Cummins' Linebarger details trucking's path to 'Destination Zero' carbon emissions

Cummins' CEO Tom Linebarger
Cummins' Chairman and CEO Tom Linebarger speaks Tuesday at the TRALA Annual Meeting in Aventura, Fla.

If you haven’t noticed, the first quarter was a busy one at Cummins.

The news started in January, when the company announcing it had finalized a 50 percent acquisition of Momentum Fuel Technologies and partnered with Isuzu to develop an electric truck prototype. More partnerships followed in February when Cummins announced its intent to acquire Jacobs Vehicle Systems and Meritor. Cummins also launched its revolutionary fuel agnostic engine systems in February — a landmark step toward reducing carbon emissions in the commercial trucking industry.

That focus on reducing carbon emissions also took center stage Tuesday at the 2022 Truck Renting and Leasing Association (TRALA) Annual Meeting in Aventura, Fla., where Cummins’ Chairman and CEO Tom Linebarger detailed how the 103-year-old Indiana company intends to do its part to bring carbon emissions in the trucking industry to zero by 2050. Dubbed ‘Destination Zero,’ Linebarger says Cummins’ strategy to eliminate carbon emissions isn’t just motivated by meeting government regulations or shipper demands, it’s fundamentally essential for the environment.

Rising carbon emissions are a problem, and Linebarger says the longer society waits to accept that, the harder it will be for people to solve. “We’re putting CO2 into the air today that is making our solution tomorrow harder,” he says. “We need to get to zero.”

So, how will trucking get there? Linebarger says he honestly doesn’t know. It could be batteries and electrification. It could be hydrogen fuel cells. It could a hybrid or new solution that’s not even in development. But Linebarger knows developing solutions for 2050 can’t wait until 2045.

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“Our view is this problem is not going to be solved quickly,” he says. And, as evidenced by the above partnerships, Cummins is investing in every potential solution because it doesn’t know what the answer will be, but it wants to be positioned to scale up quickly when a long-term solution eventually makes itself visible.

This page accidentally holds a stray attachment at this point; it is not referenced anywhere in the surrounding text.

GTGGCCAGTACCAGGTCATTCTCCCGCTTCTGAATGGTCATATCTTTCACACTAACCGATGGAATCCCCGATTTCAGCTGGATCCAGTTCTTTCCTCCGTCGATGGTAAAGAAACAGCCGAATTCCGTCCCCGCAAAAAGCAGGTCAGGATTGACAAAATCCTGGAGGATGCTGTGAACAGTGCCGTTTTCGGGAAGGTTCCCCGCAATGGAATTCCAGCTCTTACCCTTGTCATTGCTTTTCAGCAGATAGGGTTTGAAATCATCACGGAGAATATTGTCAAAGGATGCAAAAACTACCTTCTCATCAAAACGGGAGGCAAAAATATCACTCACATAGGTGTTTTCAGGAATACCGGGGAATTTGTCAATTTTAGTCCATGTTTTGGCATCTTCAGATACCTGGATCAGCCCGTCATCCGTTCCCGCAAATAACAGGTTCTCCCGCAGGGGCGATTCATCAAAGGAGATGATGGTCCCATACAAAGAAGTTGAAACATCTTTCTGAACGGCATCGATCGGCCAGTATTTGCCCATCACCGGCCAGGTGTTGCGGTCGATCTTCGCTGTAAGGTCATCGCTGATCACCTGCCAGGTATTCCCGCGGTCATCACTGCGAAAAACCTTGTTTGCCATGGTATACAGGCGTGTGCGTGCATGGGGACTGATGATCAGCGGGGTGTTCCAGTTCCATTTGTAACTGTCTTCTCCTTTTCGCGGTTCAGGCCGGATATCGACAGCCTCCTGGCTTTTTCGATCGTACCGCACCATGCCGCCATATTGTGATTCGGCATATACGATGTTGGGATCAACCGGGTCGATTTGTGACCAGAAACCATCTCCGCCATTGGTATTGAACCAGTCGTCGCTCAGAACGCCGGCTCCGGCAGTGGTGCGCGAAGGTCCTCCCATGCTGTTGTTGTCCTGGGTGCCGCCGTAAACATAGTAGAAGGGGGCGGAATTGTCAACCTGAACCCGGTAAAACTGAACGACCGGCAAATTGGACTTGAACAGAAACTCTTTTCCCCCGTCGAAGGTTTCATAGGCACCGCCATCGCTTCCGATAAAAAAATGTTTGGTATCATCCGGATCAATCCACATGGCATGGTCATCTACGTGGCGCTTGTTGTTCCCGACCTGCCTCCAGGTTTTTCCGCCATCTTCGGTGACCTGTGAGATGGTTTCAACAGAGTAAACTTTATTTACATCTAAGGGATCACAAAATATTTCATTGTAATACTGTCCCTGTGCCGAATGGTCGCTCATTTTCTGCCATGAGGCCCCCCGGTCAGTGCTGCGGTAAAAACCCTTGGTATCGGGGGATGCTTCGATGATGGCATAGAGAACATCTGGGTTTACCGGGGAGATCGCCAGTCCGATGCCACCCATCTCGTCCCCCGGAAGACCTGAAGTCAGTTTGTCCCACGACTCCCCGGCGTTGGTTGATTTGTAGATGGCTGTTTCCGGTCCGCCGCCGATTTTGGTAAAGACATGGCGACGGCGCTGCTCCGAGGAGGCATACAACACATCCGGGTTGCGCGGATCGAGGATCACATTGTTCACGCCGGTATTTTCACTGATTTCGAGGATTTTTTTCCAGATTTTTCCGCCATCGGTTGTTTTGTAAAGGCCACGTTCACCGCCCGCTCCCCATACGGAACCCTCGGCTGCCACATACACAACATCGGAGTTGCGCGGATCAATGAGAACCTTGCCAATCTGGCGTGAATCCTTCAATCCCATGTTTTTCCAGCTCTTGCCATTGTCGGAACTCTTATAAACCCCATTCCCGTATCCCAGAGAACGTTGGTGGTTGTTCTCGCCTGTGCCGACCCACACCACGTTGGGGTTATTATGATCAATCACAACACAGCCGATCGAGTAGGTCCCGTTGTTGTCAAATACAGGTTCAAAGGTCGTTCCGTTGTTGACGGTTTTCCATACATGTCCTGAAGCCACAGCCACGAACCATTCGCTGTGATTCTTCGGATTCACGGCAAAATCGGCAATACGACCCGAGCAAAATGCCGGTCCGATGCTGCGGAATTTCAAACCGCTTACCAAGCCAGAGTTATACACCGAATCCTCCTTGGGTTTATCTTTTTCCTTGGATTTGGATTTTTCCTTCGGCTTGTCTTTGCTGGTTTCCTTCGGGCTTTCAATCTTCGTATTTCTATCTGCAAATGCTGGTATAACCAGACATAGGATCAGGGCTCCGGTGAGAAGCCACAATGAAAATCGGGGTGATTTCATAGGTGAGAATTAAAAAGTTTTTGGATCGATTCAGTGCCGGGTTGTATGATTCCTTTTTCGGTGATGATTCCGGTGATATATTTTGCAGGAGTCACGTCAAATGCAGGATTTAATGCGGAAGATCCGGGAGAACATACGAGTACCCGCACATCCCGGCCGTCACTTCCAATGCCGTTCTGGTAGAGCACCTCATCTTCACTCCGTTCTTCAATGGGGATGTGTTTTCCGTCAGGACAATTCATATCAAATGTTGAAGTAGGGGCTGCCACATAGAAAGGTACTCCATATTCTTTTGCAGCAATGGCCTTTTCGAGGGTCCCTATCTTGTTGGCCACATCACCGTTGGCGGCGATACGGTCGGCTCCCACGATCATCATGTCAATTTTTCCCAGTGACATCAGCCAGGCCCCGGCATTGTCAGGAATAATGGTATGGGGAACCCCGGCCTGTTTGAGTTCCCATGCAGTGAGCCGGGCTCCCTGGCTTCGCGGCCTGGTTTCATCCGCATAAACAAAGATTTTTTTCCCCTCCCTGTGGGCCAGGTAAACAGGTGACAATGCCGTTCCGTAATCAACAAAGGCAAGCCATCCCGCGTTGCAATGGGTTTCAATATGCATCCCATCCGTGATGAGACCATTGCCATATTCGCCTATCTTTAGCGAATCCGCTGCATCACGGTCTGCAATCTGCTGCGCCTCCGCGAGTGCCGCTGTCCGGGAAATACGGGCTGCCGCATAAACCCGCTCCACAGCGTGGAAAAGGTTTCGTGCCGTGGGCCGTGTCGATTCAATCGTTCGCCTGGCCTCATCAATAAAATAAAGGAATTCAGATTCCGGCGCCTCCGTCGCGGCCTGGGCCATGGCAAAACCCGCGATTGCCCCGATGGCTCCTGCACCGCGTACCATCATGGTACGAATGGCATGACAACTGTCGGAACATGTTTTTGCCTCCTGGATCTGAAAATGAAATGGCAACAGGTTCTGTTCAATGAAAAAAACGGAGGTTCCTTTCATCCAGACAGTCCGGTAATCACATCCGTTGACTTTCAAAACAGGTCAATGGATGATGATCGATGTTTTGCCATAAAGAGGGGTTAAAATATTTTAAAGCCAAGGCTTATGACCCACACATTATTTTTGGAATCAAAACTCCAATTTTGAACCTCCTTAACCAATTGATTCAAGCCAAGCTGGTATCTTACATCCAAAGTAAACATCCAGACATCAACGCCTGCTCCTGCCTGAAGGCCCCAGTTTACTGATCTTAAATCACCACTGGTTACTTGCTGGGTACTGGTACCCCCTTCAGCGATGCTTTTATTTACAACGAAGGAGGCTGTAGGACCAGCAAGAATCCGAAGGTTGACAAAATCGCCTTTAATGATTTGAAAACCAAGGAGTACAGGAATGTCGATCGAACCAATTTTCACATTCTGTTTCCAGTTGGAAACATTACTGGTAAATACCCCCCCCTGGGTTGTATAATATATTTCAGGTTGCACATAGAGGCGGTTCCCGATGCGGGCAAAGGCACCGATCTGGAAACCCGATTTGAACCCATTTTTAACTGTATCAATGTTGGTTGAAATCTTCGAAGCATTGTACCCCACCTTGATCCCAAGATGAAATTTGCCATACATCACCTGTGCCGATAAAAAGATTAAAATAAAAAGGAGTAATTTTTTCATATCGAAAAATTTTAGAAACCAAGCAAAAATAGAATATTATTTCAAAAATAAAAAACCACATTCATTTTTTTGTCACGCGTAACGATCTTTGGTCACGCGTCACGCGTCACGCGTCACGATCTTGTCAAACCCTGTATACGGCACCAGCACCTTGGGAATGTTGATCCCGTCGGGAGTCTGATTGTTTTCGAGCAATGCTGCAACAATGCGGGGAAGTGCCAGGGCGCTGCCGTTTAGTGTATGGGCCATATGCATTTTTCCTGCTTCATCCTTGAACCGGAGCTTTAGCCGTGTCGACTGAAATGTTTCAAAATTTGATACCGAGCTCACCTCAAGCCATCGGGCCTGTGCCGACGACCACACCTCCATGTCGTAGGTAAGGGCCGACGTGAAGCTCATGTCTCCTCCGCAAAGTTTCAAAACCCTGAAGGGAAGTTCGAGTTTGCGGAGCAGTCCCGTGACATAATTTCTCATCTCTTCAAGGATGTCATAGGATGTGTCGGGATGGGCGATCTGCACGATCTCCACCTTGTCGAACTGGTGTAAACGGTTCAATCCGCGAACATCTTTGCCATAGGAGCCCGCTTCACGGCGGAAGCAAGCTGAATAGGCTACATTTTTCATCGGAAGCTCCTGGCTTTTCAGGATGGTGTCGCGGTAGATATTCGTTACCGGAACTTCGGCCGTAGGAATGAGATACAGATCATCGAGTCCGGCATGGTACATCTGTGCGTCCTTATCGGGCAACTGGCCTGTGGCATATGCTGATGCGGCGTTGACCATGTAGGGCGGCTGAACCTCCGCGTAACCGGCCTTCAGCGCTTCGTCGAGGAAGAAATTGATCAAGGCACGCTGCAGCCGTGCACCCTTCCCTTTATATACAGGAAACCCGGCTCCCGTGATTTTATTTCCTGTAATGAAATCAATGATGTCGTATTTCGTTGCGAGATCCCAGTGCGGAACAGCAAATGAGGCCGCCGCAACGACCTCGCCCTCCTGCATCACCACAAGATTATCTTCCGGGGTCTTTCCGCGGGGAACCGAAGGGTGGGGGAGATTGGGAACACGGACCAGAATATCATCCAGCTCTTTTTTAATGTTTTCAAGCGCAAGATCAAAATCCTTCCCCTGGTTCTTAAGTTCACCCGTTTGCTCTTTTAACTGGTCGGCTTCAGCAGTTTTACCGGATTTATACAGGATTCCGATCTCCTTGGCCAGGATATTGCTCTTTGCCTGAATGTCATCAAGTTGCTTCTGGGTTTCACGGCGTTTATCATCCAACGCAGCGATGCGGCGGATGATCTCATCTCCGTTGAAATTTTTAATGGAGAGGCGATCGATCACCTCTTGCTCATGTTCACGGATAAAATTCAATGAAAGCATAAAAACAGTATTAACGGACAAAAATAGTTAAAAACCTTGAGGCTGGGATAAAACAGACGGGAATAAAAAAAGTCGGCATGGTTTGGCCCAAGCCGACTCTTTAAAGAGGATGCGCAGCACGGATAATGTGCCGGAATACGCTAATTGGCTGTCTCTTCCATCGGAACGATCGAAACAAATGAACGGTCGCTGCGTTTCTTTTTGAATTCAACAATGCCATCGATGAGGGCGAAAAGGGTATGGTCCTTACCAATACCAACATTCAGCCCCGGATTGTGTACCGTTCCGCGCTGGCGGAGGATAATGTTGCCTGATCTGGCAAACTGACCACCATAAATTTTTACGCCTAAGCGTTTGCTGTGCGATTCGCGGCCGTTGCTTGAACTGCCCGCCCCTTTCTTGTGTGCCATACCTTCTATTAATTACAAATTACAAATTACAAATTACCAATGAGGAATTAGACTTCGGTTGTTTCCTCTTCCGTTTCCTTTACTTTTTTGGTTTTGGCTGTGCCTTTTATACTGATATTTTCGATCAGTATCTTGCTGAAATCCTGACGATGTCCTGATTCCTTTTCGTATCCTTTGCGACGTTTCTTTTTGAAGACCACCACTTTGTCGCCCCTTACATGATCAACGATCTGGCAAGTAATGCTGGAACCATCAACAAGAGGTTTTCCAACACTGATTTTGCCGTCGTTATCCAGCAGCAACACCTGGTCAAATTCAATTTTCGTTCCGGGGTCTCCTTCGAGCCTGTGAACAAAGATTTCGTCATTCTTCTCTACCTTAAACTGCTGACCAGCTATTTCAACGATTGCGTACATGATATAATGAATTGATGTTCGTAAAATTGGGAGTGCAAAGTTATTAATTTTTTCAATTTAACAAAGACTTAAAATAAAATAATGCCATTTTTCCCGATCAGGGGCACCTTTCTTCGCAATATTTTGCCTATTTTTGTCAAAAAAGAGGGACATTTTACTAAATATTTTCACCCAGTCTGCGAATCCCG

“If I knew what the answer is I wouldn’t be investing in those other ones,” Linebarger jokes.

In the short term, Linebarger says Cummins is focused on the rollout of its fuel-agnostic engine line to start reducing emissions now. He says the company’s top priority with every product it releases is not only to reduce emissions but also to develop a product that customers will willingly buy. And that’s important, because without government driving acceptance through carbon taxes or subsidies, Linebarger says there’s no motivation for motor carriers to invest in reducing their carbon footprint at all. Running and maintaining existing diesel engines remains the most affordable way to run a fleet, even if isn’t the best decisions for future generations. And Linebarger says that latter motivates Cummins too. He mentions his own daughters on that point.

“If I retired and I didn’t do anything I could while I have this position [to reduce emissions] … I don’t know if I could look at them with a straight face,” he says.

And the good news is transportation is making great strides. He says the automotive industry has made tremendous progress with battery technology and he believes electric vehicle adoption is the future in that market. Development of fuel cell and battery technology among commercial trucking OEMs also have improved dramatically over the last decade. Linebarger says Federal and California policy makers also are considering regulations that will make diesel engines with non-renewable fuels non-viable for commercial transportation by 2027, but likely 2030.

As he looks ahead, Linebarger says his biggest concerns are infrastructure development and political gridlock. He believes truck engine technology will hit zero emission capabilities by 2050 (if not well before). But will the country be ready to accept and use this equipment? Linebarger says Cummins hopes the answer is yes.

“The question is grid. The technologists cannot solve this issue alone,” he says. “You need infrastructure and if those things aren’t available this isn’t viable.”

Linebarger says government support on the latter would go a long way — presuming of course both political parties want to solve the issue at hand. Linebarger says he’s spent a lot of time in Washington in recent years urging for cooperation from political leaders and says far too often his requests fall on deaf eyes.

“We’ve created an environment where standing up and yelling at the other side gets more votes than solving problems,” he says. “We, as people who are trying to actually solve problems, we need to do everything we can do to tell them that we’re bored by it. What we want is problems solved.”

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